*As one example, getting other transform codecs to work as well as they do in Rockbox required a good bit of device-specific FFT/MDCT optimization, but the code they wrote for that only supports power-of-two sizes, and Opus uses non-power-of-2 FFTs. So right now whenever you ask Rockbox to decode hybrid or MDCT mode Opus, it's using generic code from the mainline libopus for the transform. The libopus code is a good algorithm, but for these kinds of things the difference between good generic code and well-tuned device specific code can be huge.

  • eahm
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Best Quality for Lossy Encoding of Audiobooks?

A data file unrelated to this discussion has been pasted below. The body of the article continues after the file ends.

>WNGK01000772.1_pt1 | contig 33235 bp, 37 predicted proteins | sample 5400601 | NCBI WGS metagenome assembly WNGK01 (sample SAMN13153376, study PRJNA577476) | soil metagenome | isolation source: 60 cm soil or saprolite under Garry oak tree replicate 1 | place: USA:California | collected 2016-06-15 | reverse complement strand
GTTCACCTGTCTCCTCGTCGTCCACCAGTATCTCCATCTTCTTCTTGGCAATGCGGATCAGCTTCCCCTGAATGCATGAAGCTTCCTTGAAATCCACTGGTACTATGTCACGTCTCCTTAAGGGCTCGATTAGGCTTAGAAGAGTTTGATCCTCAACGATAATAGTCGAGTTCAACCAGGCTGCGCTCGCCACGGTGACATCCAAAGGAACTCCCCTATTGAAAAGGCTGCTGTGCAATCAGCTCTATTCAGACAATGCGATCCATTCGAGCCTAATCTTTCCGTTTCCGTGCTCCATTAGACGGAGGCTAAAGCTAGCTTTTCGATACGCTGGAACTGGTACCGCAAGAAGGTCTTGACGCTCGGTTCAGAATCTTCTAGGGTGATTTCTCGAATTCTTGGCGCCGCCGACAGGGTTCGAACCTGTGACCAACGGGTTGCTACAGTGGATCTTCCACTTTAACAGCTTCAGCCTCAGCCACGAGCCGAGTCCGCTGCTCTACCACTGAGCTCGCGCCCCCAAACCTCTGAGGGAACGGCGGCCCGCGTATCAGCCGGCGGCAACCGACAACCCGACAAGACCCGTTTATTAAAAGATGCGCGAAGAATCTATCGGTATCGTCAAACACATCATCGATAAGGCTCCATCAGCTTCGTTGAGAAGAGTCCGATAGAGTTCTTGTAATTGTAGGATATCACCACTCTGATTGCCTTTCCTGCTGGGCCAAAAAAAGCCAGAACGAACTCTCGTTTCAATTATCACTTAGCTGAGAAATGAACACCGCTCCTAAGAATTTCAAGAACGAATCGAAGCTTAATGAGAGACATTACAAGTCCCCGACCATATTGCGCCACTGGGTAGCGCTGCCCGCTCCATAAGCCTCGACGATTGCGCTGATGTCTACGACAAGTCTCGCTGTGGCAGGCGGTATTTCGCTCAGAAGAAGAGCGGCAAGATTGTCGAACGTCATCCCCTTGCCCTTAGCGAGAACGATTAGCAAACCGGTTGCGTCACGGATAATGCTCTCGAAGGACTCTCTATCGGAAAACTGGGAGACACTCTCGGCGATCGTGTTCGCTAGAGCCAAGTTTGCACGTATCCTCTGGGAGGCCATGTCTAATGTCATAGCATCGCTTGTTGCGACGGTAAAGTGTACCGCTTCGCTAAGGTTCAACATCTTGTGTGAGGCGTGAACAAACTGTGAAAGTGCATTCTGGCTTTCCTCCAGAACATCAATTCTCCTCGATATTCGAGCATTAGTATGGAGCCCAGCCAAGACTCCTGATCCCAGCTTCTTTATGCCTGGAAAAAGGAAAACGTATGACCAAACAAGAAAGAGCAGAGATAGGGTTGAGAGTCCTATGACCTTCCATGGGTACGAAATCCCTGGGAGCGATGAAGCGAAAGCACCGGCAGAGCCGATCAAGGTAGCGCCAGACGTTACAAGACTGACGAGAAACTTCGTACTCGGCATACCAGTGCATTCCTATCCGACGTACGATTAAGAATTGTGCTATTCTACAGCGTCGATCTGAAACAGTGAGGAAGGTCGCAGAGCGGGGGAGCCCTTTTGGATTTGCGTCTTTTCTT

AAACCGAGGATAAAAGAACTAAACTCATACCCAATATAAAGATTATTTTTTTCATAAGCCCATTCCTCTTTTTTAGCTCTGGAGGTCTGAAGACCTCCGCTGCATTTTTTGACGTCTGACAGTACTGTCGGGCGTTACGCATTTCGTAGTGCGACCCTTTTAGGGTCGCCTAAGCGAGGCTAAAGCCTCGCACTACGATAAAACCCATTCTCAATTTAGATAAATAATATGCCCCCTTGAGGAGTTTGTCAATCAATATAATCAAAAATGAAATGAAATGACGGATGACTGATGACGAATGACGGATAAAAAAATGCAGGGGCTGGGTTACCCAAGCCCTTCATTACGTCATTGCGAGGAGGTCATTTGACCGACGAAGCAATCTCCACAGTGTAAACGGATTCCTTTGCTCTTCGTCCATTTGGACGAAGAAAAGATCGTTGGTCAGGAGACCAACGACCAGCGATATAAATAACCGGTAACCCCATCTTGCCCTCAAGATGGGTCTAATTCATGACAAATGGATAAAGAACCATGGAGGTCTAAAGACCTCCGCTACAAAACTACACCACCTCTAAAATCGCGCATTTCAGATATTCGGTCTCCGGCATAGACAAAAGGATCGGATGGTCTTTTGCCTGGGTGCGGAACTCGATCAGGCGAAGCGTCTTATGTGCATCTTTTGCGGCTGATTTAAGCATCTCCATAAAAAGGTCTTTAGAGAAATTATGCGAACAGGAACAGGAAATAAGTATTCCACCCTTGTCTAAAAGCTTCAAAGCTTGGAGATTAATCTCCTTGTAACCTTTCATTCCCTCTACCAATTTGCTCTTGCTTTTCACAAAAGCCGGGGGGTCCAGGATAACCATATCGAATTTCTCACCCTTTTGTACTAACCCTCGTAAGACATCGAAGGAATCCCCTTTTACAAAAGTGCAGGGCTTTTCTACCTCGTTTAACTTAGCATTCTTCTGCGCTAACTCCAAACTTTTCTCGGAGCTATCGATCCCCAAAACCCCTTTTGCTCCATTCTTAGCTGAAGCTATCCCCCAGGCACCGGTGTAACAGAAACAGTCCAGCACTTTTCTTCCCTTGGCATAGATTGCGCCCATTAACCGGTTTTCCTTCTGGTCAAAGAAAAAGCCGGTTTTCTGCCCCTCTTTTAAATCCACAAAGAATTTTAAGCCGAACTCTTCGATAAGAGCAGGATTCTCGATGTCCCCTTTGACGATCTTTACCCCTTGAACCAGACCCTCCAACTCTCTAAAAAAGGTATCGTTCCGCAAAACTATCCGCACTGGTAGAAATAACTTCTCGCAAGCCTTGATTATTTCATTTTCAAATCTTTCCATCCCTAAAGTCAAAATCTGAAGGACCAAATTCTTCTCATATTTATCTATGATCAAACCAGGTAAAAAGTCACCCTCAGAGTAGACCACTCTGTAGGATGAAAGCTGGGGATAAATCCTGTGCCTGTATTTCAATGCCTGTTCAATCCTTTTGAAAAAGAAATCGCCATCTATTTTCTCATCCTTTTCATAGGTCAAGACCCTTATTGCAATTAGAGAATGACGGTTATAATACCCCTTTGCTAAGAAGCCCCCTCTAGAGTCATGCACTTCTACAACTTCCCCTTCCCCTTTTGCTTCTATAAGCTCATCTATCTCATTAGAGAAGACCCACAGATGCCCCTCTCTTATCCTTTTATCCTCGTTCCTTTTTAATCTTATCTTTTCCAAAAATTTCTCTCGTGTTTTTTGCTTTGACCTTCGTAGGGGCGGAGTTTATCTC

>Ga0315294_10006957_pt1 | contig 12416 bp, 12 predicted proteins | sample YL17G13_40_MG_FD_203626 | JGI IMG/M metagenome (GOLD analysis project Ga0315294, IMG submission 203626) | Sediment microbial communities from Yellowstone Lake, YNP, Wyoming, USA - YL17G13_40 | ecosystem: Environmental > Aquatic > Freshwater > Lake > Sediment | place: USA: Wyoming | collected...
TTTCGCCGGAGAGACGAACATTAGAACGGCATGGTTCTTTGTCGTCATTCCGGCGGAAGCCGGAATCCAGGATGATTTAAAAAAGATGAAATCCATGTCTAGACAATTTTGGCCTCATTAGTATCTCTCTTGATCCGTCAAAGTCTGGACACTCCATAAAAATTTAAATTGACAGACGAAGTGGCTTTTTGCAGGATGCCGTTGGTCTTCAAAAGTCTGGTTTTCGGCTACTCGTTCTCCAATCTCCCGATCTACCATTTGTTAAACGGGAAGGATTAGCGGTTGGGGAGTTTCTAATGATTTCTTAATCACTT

Reply #19
Just tested AAC Apple True VBR Q18 (~75kbps) (the average of the full audiobook was 43kbps) and I coultdn't distinguish it from the original, you can go much lower than expected with speech.

My test on one audiobook:

FLAC: 2.21GB

AAC-LC True VBR (qaac/Apple) -V18 (~51kbps): 240MB

HE-AAC (qaac/Apple) -v32 --he (~33kbps): 151MB

HE-AAC (fhgaacenc/Fraunhofer) --vbr 1 (~31kbps): 145MB

Opus (0.1.5 from opus-codec.com) --vbr 32 (~34kbps): 152MB

MP3 (LAME 3.99.5) -V 7 (~77kbps): 351MB
  • Last Edit: 04 December, 2012, 06:27:49 PM by eahm

  • IgorC
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Best Quality for Lossy Encoding of Audiobooks?
Reply #20
Opus (0.1.5 from opus-codec.com) --vbr 32 (~34kbps): 152MB


Post #16